Title | Obtaining elasticities for independent variables | |

Author |
May Boggess, StataCorp Kristin MacDonald, StataCorp |

The **eyex()** option causes
margins to compute d(log f)/d(log x), where f is the prediction function
specified in the **predict()** option of **margins** or, if none was specified, the
default prediction option for the preceding estimation command.

The elasticity d(log f)/d(log x) can be calculated easily from the marginal effect df/dx by using the chain rule. This gives the formula

d(log f) d(log f) dx_i --------- = ---------- * ---- d(log x_i) dx_i d(log x_i)

Because d(log x_i)/dx_i = 1/x_i, we have

d(log f) d(log f) x_i d(log f) df x_i df --------- = ---------- * ---- = x_i * --------- * ----- = ----- * ---- d(log x_i) dx_i 1 df dx_i f dx_i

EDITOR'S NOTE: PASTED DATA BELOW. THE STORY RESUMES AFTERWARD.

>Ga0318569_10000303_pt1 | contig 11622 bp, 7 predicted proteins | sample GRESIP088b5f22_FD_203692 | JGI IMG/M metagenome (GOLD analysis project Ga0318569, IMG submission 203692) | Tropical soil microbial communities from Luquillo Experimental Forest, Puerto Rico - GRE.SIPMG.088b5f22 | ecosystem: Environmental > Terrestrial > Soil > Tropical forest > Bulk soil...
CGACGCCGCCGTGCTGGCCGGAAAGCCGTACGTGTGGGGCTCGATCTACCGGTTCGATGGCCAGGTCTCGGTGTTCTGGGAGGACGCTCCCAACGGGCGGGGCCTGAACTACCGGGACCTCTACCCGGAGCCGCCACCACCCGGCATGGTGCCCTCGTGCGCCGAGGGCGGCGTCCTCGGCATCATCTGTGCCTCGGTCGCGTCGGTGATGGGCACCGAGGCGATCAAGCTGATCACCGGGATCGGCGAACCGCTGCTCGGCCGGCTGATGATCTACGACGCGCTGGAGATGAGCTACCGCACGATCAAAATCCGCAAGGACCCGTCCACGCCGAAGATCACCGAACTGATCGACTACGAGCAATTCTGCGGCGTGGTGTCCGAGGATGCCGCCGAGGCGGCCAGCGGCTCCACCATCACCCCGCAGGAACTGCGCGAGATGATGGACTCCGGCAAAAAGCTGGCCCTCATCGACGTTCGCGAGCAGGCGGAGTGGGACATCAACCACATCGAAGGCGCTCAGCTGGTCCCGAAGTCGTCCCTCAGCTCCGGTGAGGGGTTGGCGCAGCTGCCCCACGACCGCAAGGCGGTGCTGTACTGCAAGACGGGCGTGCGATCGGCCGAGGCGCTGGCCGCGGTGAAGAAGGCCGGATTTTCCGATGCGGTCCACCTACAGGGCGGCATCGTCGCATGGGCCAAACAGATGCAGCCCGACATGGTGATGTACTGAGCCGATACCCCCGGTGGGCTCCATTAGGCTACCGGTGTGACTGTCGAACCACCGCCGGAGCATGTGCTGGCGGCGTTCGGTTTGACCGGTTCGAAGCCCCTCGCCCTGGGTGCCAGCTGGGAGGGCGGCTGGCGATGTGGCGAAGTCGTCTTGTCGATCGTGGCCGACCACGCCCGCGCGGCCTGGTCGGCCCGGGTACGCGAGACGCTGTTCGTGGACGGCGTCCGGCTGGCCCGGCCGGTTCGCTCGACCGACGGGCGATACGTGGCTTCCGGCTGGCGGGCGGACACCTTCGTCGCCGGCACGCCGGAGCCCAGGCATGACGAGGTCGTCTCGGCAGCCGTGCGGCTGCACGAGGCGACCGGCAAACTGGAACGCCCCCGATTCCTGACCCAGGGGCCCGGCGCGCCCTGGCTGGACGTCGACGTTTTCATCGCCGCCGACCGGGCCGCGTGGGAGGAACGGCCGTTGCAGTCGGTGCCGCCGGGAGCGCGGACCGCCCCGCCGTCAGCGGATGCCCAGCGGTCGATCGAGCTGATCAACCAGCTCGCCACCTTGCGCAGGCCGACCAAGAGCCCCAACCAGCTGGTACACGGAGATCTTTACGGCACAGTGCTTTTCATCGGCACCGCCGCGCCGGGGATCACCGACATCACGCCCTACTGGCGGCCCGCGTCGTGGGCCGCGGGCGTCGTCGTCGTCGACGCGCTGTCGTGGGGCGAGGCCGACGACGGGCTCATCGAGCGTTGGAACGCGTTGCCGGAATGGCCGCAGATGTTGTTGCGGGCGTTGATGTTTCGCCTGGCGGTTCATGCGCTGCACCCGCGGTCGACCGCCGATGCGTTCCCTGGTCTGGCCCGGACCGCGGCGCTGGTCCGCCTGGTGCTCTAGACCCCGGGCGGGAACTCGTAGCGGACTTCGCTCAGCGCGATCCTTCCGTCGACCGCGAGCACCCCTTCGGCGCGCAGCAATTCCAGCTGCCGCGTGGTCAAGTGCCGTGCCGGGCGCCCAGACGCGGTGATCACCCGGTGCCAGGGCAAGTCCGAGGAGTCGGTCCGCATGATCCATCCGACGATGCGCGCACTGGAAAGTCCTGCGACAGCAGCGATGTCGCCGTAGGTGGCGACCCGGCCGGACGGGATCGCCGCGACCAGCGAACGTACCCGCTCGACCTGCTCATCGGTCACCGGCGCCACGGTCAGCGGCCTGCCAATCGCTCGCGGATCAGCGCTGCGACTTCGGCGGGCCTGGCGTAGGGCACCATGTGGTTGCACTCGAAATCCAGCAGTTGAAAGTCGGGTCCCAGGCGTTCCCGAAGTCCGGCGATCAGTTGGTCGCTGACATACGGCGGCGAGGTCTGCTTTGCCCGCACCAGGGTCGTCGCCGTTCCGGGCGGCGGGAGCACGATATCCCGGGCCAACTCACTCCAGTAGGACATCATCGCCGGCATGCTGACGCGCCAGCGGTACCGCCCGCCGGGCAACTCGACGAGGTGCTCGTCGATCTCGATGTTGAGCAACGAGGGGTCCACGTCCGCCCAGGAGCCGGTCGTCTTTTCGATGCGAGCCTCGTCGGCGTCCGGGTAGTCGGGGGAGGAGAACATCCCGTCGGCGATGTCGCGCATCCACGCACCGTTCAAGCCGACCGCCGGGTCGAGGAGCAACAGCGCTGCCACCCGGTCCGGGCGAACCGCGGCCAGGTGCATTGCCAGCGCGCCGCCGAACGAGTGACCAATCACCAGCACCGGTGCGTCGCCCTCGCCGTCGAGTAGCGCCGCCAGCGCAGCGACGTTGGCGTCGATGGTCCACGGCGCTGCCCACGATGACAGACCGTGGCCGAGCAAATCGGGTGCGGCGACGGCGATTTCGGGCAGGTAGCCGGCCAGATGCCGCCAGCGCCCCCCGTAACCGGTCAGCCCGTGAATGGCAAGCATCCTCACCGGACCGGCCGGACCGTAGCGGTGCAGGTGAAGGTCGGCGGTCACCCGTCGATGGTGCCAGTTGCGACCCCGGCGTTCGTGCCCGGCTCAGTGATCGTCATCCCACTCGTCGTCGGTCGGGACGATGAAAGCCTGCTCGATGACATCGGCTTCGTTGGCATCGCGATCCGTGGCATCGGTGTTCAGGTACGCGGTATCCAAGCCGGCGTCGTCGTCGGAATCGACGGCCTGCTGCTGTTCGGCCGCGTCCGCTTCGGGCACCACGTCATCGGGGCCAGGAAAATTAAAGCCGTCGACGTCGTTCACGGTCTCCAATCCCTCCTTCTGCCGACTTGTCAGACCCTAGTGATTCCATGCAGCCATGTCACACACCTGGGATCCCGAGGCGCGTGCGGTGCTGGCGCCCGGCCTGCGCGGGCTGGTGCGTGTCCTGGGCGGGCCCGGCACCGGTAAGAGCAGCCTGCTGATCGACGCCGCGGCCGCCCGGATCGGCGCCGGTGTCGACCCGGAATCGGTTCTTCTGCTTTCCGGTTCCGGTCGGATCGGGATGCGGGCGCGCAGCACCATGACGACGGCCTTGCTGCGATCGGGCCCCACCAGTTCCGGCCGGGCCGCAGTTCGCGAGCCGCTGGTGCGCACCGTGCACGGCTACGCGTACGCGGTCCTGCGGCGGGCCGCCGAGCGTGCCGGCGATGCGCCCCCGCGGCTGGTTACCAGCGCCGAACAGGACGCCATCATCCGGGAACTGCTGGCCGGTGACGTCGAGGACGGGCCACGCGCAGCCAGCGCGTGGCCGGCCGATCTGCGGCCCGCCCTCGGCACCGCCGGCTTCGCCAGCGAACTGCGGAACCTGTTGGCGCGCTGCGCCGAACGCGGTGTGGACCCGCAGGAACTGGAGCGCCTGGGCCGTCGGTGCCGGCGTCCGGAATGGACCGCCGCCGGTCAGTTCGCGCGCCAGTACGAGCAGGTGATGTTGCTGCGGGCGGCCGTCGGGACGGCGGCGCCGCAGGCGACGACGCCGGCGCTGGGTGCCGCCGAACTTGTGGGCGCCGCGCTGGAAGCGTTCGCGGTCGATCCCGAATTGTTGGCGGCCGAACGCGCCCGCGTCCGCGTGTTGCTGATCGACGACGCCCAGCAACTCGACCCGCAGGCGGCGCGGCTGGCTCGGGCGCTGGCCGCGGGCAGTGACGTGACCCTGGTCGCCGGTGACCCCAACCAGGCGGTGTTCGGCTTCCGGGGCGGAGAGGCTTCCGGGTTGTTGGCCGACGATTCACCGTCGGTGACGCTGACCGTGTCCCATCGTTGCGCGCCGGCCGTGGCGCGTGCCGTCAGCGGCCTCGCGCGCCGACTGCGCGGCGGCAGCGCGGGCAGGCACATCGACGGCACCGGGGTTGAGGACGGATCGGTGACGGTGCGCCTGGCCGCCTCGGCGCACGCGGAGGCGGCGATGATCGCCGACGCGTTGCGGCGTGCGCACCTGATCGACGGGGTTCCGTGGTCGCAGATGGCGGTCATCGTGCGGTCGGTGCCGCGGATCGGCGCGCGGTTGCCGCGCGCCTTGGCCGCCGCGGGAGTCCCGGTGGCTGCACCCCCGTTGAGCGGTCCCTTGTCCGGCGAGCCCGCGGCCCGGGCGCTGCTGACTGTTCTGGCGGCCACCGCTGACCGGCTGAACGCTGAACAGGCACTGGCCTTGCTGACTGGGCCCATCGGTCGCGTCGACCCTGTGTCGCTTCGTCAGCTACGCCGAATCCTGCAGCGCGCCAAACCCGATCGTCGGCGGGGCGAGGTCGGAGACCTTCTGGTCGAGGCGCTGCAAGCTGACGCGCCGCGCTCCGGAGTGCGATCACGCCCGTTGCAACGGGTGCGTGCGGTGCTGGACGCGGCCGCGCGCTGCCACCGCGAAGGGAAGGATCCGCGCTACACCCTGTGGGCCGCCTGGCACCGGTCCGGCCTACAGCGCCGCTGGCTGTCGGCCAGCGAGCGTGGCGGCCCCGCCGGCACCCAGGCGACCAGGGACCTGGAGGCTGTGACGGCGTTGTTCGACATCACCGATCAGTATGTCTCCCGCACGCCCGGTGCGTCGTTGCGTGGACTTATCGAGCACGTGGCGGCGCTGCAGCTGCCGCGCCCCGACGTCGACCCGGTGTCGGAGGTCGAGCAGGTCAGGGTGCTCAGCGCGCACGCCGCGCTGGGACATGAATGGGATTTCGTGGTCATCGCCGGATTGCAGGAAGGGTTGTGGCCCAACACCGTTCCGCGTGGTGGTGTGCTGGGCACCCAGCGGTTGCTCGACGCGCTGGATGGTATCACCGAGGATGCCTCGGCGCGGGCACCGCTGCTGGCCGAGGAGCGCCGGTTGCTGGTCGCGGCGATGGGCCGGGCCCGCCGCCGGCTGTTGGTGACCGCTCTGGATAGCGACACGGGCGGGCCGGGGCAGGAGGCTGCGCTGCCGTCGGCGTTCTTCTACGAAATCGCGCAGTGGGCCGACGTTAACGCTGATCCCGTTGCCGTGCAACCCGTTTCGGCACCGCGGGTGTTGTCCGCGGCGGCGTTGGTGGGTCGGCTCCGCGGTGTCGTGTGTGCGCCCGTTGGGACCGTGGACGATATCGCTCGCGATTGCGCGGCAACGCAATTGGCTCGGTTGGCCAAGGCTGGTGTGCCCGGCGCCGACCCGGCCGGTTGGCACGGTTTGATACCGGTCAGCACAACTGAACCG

where x_i is the *i*th independent variable in the regression. By default,
**margins** evaluates this for each observation and reports the average
of the elasticities. We can use the **atmeans** option to evaluate
this at the mean of the independent variables or the **at()** option to
specify specific values of the independent variables. If the
predicted value is negative, the elasticities cannot be computed because we
cannot take the log of a negative number.

We can verify that the above formula works. In this example, we will calculate the elasticities at the means of the independent variables.

.sysuse auto, clear(1978 automobile data) .regress mpg weight length

Source | SS df MS | Number of obs = 74 | |

F(2, 71) = 69.34 | |||

Model | 1616.08062 2 808.040312 | Prob > F = 0.0000 | |

Residual | 827.378835 71 11.653223 | R-squared = 0.6614 | |

Adj R-squared = 0.6519 | |||

Total | 2443.45946 73 33.4720474 | Root MSE = 3.4137 |

mpg | Coefficient Std. err. t P>|t| [95% conf. interval] | |

weight | -.0038515 .001586 -2.43 0.018 -.0070138 -.0006891 | |

length | -.0795935 .0553577 -1.44 0.155 -.1899736 .0307867 | |

_cons | 47.88487 6.08787 7.87 0.000 35.746 60.02374 | |